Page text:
When someone designed your home, part of the design included the heating and cooling system. As with most homes, yours may have been modified since that original design. Or, if your home is new, the comfort system design may not be adequate for the home you are living in. We can evaluate the comfort and performance of your system based on the way your home is now. This includes any design changes, new insulation, windows, the addition of furniture, draperies, carpets and the hundreds of other items that can affect the way your comfort system performs.
For example, if your heating system isn't able to "keep up" on colder days, there's a good chance it's undersized. If it turns on and off constantly, chances are it's oversized. If your cooling system just won't cool your house down on the warmest days, there's a good chance it's undersized, or wasn't installed correctly. If it cycles on and off constantly and doesn't seem to pull the humidity out, it's likely oversized. This condition also wastes a great deal of energy and causes unnecessary wear and tear on your equipment.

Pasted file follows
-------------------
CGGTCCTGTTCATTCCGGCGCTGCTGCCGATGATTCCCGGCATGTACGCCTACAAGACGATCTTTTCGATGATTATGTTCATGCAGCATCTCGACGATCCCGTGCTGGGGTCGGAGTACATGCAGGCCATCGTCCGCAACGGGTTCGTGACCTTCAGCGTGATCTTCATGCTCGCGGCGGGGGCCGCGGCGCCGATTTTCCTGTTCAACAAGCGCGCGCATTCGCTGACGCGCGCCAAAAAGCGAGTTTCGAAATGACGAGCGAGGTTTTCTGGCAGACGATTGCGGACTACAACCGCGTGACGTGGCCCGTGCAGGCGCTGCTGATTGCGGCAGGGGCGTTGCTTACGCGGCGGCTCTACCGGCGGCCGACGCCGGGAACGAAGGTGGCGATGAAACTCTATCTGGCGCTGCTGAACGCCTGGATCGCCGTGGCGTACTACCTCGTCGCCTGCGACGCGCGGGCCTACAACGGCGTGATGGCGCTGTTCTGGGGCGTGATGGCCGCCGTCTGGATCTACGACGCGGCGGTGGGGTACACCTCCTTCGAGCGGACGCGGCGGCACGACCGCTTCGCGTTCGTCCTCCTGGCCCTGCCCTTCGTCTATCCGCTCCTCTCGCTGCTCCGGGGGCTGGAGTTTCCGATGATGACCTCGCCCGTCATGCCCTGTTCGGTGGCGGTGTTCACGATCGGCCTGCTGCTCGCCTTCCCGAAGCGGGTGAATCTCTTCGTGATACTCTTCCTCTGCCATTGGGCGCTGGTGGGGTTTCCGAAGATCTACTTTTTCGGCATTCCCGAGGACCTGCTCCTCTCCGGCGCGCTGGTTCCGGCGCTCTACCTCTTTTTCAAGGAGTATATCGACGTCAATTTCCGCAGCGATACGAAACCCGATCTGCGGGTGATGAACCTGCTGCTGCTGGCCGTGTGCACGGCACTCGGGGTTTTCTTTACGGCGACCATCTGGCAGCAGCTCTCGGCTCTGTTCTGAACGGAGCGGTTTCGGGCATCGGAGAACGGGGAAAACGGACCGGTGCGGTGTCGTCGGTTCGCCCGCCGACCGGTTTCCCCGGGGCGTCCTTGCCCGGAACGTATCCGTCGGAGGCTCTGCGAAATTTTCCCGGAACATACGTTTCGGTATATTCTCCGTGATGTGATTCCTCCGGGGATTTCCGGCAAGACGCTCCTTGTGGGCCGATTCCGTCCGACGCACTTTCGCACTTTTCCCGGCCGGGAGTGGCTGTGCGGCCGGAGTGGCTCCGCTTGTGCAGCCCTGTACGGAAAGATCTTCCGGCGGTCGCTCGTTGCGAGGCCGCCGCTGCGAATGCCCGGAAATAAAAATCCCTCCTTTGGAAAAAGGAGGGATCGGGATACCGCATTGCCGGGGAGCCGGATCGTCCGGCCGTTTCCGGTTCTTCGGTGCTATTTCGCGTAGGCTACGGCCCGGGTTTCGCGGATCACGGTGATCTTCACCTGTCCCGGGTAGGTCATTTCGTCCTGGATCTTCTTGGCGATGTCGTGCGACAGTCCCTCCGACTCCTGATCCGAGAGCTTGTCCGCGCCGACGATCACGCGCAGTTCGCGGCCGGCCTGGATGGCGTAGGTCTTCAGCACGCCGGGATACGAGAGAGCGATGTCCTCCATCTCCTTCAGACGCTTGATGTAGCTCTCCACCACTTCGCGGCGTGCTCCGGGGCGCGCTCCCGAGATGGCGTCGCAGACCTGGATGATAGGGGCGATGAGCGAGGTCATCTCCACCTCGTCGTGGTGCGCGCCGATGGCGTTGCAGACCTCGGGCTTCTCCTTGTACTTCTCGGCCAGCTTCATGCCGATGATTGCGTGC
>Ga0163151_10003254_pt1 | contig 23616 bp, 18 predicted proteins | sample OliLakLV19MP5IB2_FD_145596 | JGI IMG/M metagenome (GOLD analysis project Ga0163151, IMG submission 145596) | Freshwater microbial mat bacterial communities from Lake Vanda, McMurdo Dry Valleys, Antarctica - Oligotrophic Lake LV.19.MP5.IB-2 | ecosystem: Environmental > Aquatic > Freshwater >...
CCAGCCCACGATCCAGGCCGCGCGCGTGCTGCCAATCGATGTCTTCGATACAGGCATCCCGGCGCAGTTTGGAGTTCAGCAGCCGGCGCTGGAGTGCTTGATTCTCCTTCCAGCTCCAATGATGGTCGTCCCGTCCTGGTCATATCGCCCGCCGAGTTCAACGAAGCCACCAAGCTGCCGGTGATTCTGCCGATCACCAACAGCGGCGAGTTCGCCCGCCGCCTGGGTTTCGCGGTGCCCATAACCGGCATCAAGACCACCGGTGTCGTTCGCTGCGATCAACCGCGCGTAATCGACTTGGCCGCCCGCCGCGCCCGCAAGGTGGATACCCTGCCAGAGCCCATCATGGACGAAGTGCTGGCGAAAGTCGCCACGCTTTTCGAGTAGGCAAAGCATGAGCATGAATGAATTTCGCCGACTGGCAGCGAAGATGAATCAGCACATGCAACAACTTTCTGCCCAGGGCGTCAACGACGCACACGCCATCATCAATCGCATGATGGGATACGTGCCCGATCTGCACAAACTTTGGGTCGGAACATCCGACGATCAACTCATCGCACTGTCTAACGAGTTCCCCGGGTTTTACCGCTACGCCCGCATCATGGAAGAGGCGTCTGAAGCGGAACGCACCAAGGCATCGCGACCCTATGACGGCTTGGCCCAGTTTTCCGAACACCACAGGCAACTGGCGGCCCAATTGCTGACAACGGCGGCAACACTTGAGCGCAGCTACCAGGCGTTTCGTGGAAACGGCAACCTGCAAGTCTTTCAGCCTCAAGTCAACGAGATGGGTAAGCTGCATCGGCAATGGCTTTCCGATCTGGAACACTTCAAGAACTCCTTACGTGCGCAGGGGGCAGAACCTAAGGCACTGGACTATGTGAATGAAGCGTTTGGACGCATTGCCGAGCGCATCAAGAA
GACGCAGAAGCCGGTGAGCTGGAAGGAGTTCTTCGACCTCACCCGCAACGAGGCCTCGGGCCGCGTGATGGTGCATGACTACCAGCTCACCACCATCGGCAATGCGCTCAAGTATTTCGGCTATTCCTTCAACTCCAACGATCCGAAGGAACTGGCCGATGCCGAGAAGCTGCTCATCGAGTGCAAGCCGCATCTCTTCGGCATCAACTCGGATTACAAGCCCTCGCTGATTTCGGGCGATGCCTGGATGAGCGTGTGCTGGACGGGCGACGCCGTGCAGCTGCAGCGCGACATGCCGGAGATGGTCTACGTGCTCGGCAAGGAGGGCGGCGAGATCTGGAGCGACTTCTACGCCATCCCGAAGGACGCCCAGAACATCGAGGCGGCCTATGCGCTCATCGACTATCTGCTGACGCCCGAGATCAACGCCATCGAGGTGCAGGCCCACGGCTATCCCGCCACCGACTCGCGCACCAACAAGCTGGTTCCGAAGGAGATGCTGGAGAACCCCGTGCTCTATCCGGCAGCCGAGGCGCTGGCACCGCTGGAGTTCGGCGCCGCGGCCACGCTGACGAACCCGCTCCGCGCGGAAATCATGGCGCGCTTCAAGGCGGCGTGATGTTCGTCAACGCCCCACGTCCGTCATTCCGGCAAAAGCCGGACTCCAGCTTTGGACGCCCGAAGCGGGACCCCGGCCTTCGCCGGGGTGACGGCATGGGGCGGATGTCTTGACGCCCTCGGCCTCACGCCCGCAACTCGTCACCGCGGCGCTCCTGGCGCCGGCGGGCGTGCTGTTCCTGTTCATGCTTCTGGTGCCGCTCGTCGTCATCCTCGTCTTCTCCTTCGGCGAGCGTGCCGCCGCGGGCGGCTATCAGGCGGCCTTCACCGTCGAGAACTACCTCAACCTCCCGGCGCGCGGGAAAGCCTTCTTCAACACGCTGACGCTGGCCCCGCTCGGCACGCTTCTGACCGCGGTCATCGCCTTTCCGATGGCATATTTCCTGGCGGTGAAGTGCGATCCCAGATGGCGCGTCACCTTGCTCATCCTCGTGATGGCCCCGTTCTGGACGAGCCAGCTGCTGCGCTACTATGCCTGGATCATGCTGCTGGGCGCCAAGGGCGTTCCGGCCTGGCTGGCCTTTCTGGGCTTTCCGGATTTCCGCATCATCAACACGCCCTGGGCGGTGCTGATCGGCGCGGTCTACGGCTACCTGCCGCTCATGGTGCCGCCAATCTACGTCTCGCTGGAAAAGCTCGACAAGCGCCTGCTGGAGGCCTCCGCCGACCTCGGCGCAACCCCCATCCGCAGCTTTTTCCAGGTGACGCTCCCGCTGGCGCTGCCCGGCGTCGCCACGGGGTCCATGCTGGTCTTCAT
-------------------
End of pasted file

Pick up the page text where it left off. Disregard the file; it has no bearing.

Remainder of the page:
2. Incorrect Duct System
Most homes have a heating and cooling system that was designed for ideal scenarios. Unfortunately most homes are never ideal and often the air delivery systems do not work the way they were designed. In some cases, a duct system may be installed improperly or was damaged at some point so that it's not delivering the correct air into each room. This usually results in an uncomfortable home. Our technicians can check the airflow into each room and evaluate if your system is delivering the correct amount for the size of each room in your home.
3. Poor Air Quality